Tanzania, the Grand Finale

Tanzanian Sunset

The last stop on our Tour of Africa was the country of Tanzania.  If that’s all we had booked for the summer it would still have been a magical trip.  We definitely saw the real Africa there.  And we had two very special trips into the bush, into the Ngorongoro Conservation Area and Serengeti National Park.

Cottage on an estate in Dolly Reserve

Our first three days we got a dose of life in Africa, from two very different sides of the picture.   We booked a stay in a cottage at an estate within a private game reserve.   Our host arranged for a taxi to fetch us from the airport and stop at a grocery store on the way to the cottage.  We would be quite a distance out of town, so needed to get all our food for 3 days.  

Snip from Google Earth of Usa River area

Usa River is a small town between Arusha and Kilimanjaro.  Both of those towns have small airports that service the safari camps in remote Tanzania.  This community is very much a picture of life in small town Africa.  Folks commute on cheap Chinese motorcycles or hitchhike.  There are zero tourist spots outside of the National Parks or Kilimanjaro.  

The polo club where we met our guide and horses for a ride

But between the towns is a gated private game reserve that contains large estates, a polo club and an 18 hole golf course and golf club.   It was such a case of the “haves and have nots”.  We stayed on the reserve, and visited both clubs, learning about life on their big estates.

Riding with wild game not so scary afterall

One day we took a horseback trip around the game reserve.   It was a little intimidating at first to be riding along with antelope and wildebeest and zebra, but we soon learned the animals were all super chill.  They have no predators in the reserve, and also are fed by the owners during the dry season.  So it was pretty easy for our guide to take us right to where he knew he would find a good quantity of game, right at the hay pile next to the watering hole.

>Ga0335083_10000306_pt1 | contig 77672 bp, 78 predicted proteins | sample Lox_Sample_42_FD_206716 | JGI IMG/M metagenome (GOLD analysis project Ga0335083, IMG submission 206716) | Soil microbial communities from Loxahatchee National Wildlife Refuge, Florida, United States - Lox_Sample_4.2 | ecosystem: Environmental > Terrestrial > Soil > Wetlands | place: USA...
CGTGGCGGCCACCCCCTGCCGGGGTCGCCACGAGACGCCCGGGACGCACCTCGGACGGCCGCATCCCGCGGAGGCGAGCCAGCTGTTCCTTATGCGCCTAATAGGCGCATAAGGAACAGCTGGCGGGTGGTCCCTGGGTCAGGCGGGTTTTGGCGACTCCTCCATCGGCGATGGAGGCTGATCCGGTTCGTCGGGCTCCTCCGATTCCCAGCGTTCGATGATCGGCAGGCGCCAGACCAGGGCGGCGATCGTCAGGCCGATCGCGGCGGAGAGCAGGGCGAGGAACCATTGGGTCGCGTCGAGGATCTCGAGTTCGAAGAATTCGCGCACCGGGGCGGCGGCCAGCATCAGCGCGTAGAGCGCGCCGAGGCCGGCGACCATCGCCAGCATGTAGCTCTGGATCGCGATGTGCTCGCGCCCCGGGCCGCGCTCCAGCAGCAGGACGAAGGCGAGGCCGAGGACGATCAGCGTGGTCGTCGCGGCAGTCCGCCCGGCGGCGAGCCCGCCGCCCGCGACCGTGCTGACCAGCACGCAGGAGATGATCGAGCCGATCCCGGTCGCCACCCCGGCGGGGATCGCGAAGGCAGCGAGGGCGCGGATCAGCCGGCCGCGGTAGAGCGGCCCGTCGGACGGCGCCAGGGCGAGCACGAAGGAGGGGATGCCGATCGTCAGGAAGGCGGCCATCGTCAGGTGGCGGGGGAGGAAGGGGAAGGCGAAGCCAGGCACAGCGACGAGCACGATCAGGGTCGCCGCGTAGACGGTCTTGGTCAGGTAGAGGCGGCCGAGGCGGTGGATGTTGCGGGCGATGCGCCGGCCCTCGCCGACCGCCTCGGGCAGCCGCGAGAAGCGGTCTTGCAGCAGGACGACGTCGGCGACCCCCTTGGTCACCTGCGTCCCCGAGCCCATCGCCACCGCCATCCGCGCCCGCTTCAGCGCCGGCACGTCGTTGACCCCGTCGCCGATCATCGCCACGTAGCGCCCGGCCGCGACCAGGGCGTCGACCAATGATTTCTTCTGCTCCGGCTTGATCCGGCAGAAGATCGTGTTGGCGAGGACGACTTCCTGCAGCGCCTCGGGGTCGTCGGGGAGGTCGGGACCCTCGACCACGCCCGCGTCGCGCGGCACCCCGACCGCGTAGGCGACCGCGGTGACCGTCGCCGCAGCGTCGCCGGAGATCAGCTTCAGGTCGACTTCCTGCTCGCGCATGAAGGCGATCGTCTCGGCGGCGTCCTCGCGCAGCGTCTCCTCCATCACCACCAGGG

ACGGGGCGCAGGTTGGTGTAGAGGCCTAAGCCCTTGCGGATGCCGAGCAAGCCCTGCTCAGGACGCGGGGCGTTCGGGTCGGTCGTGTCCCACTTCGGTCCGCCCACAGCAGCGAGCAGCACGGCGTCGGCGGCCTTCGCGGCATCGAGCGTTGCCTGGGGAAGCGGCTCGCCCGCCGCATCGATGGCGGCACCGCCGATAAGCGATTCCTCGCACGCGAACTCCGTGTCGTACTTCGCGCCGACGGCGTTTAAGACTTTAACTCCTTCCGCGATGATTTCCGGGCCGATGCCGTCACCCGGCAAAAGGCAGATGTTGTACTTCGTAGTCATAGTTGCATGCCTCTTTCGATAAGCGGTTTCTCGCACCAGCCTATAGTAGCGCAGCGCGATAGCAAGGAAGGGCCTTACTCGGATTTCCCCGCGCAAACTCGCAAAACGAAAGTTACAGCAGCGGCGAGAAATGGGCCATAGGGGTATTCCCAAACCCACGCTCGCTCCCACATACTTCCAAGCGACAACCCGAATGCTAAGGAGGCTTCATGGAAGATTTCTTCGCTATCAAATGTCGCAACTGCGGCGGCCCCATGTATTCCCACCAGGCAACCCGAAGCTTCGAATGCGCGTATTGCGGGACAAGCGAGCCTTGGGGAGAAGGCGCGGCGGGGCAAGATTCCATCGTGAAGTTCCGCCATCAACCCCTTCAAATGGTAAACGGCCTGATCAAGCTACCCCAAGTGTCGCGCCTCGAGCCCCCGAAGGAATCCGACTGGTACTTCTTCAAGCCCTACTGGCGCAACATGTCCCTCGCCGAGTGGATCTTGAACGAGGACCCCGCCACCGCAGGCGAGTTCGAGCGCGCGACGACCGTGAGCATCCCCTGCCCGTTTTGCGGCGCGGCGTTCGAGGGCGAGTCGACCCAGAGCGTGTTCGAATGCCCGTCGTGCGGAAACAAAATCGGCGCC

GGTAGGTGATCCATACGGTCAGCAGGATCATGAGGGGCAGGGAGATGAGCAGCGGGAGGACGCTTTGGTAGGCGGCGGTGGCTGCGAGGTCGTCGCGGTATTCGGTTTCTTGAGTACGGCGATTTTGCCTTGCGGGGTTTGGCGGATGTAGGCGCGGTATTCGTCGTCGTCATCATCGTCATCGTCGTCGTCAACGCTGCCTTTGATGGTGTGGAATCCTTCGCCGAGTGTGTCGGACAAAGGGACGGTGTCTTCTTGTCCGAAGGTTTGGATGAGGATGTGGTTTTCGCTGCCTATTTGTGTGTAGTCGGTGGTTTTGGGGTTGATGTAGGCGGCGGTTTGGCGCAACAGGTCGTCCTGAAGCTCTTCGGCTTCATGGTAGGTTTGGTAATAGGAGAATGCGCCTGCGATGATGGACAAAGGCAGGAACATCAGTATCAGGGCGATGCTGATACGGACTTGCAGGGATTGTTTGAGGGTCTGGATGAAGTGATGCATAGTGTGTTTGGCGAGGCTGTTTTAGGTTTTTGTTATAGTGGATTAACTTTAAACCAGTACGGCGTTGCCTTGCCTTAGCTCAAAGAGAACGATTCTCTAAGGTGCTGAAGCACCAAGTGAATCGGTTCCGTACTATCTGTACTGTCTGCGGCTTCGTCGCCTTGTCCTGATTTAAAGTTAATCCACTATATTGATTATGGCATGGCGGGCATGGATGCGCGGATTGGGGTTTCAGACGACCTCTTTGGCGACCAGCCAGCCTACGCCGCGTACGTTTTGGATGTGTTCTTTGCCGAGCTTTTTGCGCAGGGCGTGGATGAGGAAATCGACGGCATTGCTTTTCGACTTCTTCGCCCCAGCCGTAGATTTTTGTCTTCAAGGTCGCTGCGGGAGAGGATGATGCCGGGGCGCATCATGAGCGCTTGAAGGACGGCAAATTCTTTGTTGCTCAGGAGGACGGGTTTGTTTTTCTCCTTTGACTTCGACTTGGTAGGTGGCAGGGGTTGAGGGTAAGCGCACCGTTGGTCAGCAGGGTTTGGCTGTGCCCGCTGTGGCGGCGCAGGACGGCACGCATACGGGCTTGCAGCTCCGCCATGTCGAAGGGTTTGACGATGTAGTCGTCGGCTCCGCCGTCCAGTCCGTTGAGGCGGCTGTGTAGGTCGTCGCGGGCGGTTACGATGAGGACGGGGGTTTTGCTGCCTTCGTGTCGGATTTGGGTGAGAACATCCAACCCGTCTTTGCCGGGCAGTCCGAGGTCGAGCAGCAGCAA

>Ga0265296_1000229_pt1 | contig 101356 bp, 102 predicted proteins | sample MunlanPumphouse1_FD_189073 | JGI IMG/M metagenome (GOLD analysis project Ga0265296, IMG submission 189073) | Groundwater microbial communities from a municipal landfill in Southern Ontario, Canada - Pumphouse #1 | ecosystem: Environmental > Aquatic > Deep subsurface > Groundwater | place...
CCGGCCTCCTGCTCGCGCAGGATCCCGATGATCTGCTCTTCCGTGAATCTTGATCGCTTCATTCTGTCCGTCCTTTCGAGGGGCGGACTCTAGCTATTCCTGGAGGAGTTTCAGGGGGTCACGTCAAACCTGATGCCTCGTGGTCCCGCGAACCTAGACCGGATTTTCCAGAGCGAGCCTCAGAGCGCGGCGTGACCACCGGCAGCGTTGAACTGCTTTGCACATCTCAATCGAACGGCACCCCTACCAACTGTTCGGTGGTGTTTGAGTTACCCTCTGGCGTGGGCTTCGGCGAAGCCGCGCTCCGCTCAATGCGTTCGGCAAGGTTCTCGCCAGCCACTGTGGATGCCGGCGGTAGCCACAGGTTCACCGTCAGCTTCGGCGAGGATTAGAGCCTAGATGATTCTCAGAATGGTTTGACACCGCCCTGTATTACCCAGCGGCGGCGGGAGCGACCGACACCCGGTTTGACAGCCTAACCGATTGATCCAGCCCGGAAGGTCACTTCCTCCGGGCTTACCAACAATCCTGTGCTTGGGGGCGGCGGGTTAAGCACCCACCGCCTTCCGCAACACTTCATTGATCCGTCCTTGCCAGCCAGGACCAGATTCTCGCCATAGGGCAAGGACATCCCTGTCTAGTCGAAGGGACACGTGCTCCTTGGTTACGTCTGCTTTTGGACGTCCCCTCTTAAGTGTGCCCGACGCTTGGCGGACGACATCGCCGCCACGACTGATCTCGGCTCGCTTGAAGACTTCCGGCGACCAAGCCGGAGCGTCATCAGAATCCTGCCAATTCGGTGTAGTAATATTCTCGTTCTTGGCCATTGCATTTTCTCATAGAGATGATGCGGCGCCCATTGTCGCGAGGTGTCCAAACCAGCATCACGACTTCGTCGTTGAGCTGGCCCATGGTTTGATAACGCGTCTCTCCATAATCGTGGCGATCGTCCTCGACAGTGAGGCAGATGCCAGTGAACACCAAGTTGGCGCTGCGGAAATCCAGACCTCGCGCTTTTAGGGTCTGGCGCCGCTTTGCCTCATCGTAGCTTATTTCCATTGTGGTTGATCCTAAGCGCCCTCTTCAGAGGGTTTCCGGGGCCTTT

The road on the ridge of the crater

After three days we caught a flight from the private airstrip in the reserve, and headed to our first Tanzanian safari camp.  It was on the edge of the Ngorongoro Crater, a two hour drive along an occasionally terrifying road on the edge of the crater.

Panorama of the crater from above

The main feature of the Ngorongoro Conservation Authority is the Ngorongoro Crater, the world’s largest inactive, intact and unfilled volcanic caldera. The crater, which formed when a large volcano exploded and collapsed on itself two to three million years ago, is 2,000 feet deep and its floor covers 100 square miles. Estimates of the height of the original volcano range from 14,800 to 19,000 feet high. The crater floor is 5,900 feet above sea level. The crater was voted as one of the Seven Natural Wonders of Africa.